24. Renny Golden--Guatemala, Nunca Mas

24. Renny Golden--Guatemala, Nunca Mas


I am the most gigantic of the dead who will never close his eyes until I see you saved. 

Julia de Burgos

 

The Bishop speaks into a blind wind

that stabs its knife bone deep. 

Here in the altiplano he hears Mayan children,

ghosts singing in the rocks.

What is a shepherd?  he asks the dead.

He knows one thing: seminary answers

are parrots repeating a parrot’s gospel.

The Bishop pulls back, the way a blown flower

rises up from the hands of wind. 

What is a shepherd here in El Quiche,

he asks no one, measuring the month’s

murders on a scale that can’t add straight

because the padrones fixed the weights

to cheat peasants of the $2.00

a day wages, which is what this war

is all about.  Campesinos, catechists

butchered like lambs, exactly like lambs.

 

As if it were a condemned building, Juan Gerardi

closes the diocese of El Quiche because the church

he believed would protect them is marked, quemada.

A shepherd whose hands are ruby stained,

Juan Gerardi cannot tell the nuncio or bishops

who sip sherry that it is all blood to him.

 

Alone, he seeks the people,

wants to match their beauty,

wants green pastures without

cavities of corpses.

 

After the dead covered the highlands

with a tattoo of Mayan bones,

long after Bishop Gerardi can do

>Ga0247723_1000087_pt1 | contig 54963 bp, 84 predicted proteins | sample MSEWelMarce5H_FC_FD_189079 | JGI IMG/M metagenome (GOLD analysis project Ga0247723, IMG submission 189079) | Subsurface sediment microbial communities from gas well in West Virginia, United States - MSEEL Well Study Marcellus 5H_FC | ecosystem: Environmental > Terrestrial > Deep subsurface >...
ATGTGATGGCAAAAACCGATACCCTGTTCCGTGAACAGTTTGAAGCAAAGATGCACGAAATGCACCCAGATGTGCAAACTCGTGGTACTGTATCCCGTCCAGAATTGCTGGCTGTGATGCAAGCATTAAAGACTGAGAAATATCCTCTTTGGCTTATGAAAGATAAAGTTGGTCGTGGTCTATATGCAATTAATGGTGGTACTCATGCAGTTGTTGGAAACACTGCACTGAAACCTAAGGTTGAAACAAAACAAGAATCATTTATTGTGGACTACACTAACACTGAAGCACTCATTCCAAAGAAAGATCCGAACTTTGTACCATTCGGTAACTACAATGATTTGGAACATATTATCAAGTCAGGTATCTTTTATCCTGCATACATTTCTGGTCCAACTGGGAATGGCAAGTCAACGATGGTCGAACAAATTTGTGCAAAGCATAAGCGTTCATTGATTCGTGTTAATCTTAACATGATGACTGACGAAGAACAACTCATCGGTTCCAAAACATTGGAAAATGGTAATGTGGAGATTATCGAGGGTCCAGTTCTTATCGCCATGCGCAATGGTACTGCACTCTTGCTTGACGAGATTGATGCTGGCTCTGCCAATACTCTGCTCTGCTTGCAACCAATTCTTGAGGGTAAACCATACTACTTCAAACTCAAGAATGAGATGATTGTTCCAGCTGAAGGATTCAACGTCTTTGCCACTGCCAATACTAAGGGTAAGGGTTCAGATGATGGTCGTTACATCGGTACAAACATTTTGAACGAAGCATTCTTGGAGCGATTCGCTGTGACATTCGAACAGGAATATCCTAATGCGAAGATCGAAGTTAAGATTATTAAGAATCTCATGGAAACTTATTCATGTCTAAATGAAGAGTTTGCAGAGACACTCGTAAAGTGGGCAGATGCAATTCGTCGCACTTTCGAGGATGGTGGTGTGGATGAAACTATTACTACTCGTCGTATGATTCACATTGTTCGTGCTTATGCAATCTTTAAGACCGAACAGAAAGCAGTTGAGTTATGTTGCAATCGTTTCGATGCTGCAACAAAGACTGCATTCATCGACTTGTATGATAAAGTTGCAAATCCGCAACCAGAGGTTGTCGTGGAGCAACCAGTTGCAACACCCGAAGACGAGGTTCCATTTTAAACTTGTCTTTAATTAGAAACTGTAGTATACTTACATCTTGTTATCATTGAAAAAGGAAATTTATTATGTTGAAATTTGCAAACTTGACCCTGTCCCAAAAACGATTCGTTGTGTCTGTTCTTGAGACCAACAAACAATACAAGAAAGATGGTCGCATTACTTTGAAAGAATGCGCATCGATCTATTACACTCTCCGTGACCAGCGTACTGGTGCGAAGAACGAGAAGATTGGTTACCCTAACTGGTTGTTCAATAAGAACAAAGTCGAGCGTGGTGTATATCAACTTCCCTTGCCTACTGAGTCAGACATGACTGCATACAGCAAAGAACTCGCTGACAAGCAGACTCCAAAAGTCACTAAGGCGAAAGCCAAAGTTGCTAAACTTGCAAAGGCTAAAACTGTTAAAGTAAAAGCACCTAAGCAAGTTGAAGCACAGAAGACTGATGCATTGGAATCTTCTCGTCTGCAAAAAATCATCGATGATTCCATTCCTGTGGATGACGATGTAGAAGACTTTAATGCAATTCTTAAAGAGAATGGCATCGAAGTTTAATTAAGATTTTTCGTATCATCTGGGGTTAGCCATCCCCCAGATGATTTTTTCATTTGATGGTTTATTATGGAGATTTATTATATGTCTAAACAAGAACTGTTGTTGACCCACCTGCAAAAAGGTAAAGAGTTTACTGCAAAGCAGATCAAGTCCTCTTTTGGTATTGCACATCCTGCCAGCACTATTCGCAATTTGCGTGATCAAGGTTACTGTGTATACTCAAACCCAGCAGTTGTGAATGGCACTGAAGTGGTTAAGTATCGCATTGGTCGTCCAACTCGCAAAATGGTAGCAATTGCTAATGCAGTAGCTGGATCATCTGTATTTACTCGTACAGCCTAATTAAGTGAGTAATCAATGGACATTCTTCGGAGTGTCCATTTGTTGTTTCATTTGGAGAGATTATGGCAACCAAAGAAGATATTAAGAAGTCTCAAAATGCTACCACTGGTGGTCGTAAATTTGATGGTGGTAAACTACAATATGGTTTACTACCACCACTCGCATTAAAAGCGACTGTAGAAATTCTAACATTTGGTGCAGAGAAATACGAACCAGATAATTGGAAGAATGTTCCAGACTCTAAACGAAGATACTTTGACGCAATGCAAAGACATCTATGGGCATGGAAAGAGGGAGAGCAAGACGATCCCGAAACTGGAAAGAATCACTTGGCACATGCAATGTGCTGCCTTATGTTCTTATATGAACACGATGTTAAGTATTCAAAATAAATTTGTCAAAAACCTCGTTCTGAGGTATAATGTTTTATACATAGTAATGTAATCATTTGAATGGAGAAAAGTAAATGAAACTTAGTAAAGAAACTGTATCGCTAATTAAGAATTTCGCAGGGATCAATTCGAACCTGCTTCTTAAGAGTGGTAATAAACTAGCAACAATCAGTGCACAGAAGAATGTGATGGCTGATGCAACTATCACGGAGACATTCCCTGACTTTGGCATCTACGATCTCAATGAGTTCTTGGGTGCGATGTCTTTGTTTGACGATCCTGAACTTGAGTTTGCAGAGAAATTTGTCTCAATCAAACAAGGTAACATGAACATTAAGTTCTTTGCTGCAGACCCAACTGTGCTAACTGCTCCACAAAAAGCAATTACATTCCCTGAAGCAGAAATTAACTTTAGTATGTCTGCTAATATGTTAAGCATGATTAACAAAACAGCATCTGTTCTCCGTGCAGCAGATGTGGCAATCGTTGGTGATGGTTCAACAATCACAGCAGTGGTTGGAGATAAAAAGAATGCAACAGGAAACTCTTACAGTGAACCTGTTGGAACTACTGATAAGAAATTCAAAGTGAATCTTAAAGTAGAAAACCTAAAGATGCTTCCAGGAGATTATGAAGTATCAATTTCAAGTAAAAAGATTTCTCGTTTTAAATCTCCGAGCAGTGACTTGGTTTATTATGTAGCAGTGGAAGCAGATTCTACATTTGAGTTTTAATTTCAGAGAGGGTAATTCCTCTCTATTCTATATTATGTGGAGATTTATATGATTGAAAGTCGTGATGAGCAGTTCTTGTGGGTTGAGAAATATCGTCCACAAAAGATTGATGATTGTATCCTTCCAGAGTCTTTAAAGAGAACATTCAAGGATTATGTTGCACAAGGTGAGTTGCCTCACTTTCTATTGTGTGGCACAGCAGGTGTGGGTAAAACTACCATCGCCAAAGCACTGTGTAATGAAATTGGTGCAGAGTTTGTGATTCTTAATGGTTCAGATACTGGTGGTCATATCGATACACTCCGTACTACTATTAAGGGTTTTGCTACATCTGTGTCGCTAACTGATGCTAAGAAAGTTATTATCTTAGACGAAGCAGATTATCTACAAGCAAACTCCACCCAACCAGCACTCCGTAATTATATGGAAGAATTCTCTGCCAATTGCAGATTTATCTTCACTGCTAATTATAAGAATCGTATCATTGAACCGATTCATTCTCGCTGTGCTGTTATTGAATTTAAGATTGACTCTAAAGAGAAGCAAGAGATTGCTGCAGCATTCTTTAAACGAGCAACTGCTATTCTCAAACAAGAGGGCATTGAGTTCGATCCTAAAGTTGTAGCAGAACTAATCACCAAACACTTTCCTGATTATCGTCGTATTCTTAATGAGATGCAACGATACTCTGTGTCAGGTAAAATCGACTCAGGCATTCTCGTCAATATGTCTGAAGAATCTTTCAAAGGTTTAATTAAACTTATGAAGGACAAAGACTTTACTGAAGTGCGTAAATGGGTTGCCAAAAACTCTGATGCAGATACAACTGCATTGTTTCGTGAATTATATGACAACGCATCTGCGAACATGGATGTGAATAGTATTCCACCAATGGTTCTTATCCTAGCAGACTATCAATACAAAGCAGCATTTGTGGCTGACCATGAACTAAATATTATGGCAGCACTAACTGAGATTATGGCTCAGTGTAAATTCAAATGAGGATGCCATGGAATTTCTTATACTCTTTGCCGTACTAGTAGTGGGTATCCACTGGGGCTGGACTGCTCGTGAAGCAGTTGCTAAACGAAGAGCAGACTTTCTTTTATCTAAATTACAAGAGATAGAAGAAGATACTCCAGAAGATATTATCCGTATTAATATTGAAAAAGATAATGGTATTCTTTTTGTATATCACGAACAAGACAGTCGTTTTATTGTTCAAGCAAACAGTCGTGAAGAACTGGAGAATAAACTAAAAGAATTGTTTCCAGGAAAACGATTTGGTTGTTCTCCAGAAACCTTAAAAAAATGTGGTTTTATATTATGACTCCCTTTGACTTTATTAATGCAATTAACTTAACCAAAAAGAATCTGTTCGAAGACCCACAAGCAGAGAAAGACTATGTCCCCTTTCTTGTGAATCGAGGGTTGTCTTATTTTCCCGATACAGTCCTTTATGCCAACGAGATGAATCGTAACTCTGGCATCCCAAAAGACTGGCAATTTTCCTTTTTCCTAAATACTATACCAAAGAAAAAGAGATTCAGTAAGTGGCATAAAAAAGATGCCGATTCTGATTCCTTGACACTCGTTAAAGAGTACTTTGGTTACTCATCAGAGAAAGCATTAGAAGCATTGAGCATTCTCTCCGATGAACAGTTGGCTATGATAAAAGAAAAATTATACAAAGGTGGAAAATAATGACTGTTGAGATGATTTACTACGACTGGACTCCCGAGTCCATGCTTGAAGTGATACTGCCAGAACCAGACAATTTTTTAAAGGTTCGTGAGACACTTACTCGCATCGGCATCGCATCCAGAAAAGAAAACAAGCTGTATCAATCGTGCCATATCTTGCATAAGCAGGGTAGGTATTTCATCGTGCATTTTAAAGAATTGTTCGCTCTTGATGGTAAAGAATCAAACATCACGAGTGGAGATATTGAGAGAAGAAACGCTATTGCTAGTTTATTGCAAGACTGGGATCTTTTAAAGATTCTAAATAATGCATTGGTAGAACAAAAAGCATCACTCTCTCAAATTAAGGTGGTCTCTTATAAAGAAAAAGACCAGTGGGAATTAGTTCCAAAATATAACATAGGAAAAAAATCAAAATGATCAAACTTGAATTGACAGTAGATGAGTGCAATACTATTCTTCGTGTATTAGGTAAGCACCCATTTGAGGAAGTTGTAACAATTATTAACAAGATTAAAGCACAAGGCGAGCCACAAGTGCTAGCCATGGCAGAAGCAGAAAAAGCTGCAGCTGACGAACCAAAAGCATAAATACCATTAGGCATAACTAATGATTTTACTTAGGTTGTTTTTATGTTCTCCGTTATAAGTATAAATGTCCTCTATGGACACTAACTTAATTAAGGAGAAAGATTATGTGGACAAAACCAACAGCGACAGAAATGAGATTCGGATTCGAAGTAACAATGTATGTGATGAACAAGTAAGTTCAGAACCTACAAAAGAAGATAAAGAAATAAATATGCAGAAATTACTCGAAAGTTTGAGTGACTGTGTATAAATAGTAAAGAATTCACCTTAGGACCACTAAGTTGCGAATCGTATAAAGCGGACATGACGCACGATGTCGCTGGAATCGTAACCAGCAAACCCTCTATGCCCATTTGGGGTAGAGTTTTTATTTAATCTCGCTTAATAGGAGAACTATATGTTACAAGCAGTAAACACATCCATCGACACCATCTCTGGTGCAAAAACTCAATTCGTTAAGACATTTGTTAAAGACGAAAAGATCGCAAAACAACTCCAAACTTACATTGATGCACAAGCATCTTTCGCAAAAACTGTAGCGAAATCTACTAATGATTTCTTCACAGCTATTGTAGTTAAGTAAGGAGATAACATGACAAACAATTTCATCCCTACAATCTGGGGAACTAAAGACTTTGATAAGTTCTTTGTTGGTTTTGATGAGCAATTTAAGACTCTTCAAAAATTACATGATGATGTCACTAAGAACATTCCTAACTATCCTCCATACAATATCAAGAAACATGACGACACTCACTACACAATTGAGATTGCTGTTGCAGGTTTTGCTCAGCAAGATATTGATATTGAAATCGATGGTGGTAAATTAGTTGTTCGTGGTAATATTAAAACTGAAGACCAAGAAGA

anything more than cry, repeating

let me stay with you, my suffering friend,

long after that, the Guatemalan earth with

 

its braid of jade stalks, answers back, opening

like a body to tell of the Maya in the 1980s:

the moist sack of earth with its trove of bones.

 

Dig here, the Bishop says, dig here.

The terrible witness of ribs, bashed skulls,

tiny femurs and the frail wings of shoulder blades

speak of the Kabiles.

 

In the nineties, like a rain seen across a field,

survivors come down from the mountains to testify

because a Bishop who thought he was useless asked,

a Bishop who gives back to them their words,

a terrible witness of fire in a book that opened

the last door of the blackened house.

It is a book written by peasants whose

words tear open windows in the sealed walls.

This path, the Bishop says, is full of risks. 

His last. 

 

A Bishop is silenced but a door, made of words,

is flung wide. The banner above the cathedral door

is a flag the peasants wave over and over:

No Muriera La Verdad

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